Sunday, 22 May 2011

Cleopatra

Cleopatra, Northern Ballet Theatre, Sadler's Wells - reviewed on 17th May

Based in Leeds, Northern Ballet is best-known for its creation of innovative story ballets which are toured around the UK. Its vision is highly commendable; producing a regular stream of new and colourful ballets from Wuthering Heights to Madame Butterfly and Hamlet and bringing them to mass audiences is no small accomplishment.
Martha Leebolt as Cleopatra
Photo: Bill Cooper

Their latest offering, the tale of Ancient Egyptian queen Cleopatra, is flashy but enjoyable. The complicated story of love, sex and murder is told succinctly and effectively.  From Cleopatra’s marriage to her brother, through to her romances with Julius Caesar and Mark Anthony, the unremitting and dramatic action flows smoothly. Martha Leebolt was passionate and emblematic as the lead. Fresh from her award for Outstanding Classical Female Performance, she danced radiantly and was enticing to watch. Kenneth Tindall as Wadjet, the serpent-like god of pharaohs who guides Cleopatra through her destiny, sinuously and captivatingly slithered about the stage. The rest of the company also performed well – the army men were particularly unified and striking.

Choreographer and company director David Nixon uses a multiplicity of dance techniques – classical ballet and contemporary dance merge seamlessly into more surprising musical theatre style. His vision for the ballet is artistic and well-executed. Cleopatra and Caesar roll erotically in a length of white fabric, which when bundled, becomes a baby. Every gesture is imbued with meaning and dancers repeatedly strike powerful symbolic poses. Focus is on hands and wrists, which constantly meander and twine to make beautiful patterns.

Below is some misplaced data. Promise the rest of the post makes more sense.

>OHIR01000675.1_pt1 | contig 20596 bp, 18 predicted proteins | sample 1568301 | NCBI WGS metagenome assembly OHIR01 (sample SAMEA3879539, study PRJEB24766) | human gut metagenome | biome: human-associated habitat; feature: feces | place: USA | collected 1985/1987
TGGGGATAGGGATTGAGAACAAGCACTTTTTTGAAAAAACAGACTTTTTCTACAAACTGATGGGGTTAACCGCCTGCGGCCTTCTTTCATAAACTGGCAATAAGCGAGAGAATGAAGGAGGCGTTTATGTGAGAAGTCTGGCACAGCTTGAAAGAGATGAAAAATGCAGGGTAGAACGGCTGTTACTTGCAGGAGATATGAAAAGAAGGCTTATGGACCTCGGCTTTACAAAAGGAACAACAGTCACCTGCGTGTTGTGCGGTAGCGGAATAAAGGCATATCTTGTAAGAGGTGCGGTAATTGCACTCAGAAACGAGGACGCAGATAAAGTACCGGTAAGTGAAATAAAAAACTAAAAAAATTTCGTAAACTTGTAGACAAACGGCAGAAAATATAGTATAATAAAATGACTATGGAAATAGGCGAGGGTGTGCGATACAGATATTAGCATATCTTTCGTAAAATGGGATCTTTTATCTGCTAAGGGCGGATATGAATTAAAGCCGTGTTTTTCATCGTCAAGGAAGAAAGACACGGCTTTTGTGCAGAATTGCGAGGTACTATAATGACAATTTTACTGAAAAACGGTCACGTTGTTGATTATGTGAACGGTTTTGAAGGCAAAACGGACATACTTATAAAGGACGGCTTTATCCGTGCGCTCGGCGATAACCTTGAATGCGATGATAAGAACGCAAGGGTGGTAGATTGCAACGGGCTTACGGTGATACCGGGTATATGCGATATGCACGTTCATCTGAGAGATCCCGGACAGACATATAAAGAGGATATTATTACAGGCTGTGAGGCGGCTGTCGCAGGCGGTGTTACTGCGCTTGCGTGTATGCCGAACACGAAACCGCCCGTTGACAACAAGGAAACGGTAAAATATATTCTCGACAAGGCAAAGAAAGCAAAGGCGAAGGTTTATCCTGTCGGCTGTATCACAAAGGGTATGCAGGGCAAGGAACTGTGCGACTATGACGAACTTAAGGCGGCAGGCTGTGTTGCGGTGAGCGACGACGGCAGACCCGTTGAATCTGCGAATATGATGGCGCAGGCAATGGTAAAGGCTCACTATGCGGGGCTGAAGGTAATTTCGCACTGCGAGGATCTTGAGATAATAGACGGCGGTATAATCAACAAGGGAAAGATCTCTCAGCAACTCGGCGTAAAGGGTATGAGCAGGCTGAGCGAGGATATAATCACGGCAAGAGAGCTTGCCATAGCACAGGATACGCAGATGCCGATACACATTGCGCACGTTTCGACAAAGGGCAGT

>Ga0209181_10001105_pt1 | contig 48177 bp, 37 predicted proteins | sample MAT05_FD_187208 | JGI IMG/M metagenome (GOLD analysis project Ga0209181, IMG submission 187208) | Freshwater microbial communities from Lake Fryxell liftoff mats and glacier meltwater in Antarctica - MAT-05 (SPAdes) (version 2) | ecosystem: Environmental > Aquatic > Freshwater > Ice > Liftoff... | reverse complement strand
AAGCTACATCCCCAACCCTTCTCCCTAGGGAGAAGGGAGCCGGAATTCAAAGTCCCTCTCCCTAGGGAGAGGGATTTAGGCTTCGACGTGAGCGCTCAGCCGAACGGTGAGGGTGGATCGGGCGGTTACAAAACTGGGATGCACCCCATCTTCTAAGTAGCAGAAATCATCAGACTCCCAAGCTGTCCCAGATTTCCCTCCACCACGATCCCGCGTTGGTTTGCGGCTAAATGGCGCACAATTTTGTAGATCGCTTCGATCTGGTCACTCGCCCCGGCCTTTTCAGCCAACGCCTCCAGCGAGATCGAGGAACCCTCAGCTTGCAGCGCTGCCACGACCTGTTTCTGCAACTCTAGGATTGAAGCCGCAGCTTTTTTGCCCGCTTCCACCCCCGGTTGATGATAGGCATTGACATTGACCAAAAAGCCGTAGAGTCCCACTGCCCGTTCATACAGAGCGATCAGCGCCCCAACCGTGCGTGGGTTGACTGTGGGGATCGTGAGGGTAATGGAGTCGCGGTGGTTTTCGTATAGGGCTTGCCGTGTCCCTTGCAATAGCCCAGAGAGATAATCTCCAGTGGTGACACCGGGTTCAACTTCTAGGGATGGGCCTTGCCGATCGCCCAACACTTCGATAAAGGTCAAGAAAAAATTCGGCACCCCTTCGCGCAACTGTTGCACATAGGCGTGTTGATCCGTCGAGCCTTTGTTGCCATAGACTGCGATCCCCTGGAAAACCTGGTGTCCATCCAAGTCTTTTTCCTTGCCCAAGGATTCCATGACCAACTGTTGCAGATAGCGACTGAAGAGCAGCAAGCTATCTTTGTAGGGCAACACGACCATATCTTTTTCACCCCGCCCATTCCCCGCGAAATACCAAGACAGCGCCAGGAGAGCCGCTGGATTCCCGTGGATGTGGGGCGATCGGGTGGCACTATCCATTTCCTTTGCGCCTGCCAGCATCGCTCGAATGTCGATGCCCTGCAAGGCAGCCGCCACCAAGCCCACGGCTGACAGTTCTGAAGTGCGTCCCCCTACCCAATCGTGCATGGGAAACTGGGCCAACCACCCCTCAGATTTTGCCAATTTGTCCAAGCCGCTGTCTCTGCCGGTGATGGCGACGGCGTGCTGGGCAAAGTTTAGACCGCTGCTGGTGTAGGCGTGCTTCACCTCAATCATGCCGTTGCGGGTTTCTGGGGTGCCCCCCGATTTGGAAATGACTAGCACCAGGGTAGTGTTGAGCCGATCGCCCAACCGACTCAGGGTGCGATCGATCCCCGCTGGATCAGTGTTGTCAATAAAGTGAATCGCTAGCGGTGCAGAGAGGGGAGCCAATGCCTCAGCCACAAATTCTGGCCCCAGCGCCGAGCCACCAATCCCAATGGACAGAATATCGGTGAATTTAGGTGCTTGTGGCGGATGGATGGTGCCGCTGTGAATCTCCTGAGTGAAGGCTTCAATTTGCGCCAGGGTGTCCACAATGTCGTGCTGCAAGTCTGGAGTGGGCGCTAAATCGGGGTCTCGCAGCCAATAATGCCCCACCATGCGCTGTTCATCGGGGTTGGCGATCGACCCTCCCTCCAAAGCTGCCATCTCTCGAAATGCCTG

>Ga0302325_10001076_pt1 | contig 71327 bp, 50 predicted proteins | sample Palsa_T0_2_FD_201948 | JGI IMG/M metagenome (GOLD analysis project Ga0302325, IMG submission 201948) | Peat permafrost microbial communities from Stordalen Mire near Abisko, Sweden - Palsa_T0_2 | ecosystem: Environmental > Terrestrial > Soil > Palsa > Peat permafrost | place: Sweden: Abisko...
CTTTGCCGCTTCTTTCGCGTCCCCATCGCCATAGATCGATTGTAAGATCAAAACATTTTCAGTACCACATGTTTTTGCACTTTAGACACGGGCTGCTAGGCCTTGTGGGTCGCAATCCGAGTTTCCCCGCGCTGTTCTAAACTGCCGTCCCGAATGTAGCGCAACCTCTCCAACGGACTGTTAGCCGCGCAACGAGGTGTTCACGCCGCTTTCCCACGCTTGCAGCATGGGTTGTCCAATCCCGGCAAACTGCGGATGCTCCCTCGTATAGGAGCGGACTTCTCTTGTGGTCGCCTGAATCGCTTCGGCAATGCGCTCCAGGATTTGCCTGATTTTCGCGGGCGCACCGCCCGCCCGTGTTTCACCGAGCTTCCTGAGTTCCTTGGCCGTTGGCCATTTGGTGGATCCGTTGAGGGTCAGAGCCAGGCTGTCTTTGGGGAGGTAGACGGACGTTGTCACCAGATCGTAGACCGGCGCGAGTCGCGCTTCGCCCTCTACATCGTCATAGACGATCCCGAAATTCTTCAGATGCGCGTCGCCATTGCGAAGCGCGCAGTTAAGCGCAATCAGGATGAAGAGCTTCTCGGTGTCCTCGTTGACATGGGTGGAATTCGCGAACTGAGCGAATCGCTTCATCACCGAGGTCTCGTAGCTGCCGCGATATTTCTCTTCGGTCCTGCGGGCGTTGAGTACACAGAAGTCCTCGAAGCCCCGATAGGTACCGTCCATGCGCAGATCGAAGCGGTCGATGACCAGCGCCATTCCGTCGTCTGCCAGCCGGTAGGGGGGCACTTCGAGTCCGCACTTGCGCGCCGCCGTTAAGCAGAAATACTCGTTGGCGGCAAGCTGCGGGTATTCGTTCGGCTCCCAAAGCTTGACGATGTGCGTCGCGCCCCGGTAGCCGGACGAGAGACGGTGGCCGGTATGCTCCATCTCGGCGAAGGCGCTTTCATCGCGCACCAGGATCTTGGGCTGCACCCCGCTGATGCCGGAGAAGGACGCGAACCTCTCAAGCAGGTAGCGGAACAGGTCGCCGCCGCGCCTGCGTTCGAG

The brand new score by Claude-Michel Schönberg, composer of Les Misérables and Miss Saïgon, was a joy to listen to. Its grandeur and boldness contrasted with moments of quiet lyricism and perfectly suited the ballet’s dancing and story. Costumes by Christopher Giles were equally praiseworthy, evoking the Egyptian setting with glamour and style but still allowing dancers freedom of movement.

All in all, Cleopatra is a lovely ballet, suitable for both seasoned ballet-goers as well as newcomers. It’s not groundbreaking, but it is well-danced, uncomplicated and fun – and certainly worth a pleasant evening’s viewing.

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